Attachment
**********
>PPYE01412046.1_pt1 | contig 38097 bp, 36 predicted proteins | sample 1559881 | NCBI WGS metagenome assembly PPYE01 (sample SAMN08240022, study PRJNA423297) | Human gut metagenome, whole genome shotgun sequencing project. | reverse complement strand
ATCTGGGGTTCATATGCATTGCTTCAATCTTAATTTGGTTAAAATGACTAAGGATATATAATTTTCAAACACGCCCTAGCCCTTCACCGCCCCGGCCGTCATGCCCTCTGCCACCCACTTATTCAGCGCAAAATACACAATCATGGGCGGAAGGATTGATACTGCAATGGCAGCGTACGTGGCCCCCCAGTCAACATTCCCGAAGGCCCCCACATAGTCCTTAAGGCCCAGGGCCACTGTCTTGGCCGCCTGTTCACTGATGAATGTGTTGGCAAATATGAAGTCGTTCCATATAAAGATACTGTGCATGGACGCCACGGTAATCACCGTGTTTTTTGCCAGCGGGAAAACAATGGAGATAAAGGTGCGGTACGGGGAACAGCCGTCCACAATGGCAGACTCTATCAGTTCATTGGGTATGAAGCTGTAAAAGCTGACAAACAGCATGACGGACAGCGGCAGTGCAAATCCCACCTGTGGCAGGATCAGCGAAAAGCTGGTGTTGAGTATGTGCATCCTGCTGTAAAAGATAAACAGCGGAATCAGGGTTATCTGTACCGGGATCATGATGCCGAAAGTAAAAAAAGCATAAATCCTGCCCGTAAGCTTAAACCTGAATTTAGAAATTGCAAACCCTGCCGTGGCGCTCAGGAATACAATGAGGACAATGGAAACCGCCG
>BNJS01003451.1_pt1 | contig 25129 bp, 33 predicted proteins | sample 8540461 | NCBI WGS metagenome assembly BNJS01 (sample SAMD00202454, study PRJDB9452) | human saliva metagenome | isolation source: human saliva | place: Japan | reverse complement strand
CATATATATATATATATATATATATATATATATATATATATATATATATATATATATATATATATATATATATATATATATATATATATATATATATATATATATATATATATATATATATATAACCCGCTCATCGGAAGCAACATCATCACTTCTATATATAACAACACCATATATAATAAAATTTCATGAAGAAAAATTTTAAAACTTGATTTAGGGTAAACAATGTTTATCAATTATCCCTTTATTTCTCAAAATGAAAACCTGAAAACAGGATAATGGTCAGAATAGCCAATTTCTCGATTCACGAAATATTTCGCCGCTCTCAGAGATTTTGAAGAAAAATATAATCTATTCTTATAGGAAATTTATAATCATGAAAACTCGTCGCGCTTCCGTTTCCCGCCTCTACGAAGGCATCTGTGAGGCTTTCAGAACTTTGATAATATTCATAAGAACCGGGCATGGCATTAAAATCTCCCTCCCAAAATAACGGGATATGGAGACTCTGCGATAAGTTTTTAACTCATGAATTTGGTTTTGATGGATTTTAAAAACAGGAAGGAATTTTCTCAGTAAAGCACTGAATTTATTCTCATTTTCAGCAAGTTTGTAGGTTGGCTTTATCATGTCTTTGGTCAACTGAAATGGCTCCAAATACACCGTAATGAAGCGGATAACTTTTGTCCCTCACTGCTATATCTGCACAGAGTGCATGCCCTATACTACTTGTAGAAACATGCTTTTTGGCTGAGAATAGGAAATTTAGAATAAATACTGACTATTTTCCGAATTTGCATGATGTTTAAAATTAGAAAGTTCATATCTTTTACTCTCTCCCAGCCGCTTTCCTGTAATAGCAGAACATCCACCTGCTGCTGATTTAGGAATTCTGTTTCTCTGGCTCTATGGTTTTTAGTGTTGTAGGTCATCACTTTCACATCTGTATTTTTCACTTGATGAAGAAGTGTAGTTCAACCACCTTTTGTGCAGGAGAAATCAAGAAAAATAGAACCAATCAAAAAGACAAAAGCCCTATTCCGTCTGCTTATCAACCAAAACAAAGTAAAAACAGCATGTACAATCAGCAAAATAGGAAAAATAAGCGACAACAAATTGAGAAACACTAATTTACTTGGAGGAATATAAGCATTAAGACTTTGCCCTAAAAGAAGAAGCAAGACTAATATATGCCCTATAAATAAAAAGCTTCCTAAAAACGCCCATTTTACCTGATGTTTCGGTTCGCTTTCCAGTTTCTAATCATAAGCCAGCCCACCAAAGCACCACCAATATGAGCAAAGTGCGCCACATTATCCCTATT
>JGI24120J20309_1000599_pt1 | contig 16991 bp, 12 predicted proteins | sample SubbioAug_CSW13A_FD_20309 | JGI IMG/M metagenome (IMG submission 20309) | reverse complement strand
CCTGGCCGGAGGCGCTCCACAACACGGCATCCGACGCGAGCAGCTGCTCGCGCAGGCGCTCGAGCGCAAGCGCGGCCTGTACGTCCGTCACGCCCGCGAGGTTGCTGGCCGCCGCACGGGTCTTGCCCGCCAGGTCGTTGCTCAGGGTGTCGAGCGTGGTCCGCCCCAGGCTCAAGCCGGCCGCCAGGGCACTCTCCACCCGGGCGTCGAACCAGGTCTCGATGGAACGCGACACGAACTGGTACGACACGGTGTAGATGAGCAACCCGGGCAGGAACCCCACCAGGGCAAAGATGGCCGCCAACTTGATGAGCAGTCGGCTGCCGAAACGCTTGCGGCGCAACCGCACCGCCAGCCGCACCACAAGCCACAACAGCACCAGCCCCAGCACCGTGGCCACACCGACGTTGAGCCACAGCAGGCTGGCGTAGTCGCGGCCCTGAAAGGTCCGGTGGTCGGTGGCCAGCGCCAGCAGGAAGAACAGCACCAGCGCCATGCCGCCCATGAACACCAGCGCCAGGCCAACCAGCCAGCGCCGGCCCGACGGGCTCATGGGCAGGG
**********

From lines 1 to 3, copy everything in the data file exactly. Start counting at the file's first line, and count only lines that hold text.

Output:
>PPYE01412046.1_pt1 | contig 38097 bp, 36 predicted proteins | sample 1559881 | NCBI WGS metagenome assembly PPYE01 (sample SAMN08240022, study PRJNA423297) | Human gut metagenome, whole genome shotgun sequencing project. | reverse complement strand
ATCTGGGGTTCATATGCATTGCTTCAATCTTAATTTGGTTAAAATGACTAAGGATATATAATTTTCAAACACGCCCTAGCCCTTCACCGCCCCGGCCGTCATGCCCTCTGCCACCCACTTATTCAGCGCAAAATACACAATCATGGGCGGAAGGATTGATACTGCAATGGCAGCGTACGTGGCCCCCCAGTCAACATTCCCGAAGGCCCCCACATAGTCCTTAAGGCCCAGGGCCACTGTCTTGGCCGCCTGTTCACTGATGAATGTGTTGGCAAATATGAAGTCGTTCCATATAAAGATACTGTGCATGGACGCCACGGTAATCACCGTGTTTTTTGCCAGCGGGAAAACAATGGAGATAAAGGTGCGGTACGGGGAACAGCCGTCCACAATGGCAGACTCTATCAGTTCATTGGGTATGAAGCTGTAAAAGCTGACAAACAGCATGACGGACAGCGGCAGTGCAAATCCCACCTGTGGCAGGATCAGCGAAAAGCTGGTGTTGAGTATGTGCATCCTGCTGTAAAAGATAAACAGCGGAATCAGGGTTATCTGTACCGGGATCATGATGCCGAAAGTAAAAAAAGCATAAATCCTGCCCGTAAGCTTAAACCTGAATTTAGAAATTGCAAACCCTGCCGTGGCGCTCAGGAATACAATGAGGACAATGGAAACCGCCG
>BNJS01003451.1_pt1 | contig 25129 bp, 33 predicted proteins | sample 8540461 | NCBI WGS metagenome assembly BNJS01 (sample SAMD00202454, study PRJDB9452) | human saliva metagenome | isolation source: human saliva | place: Japan | reverse complement strand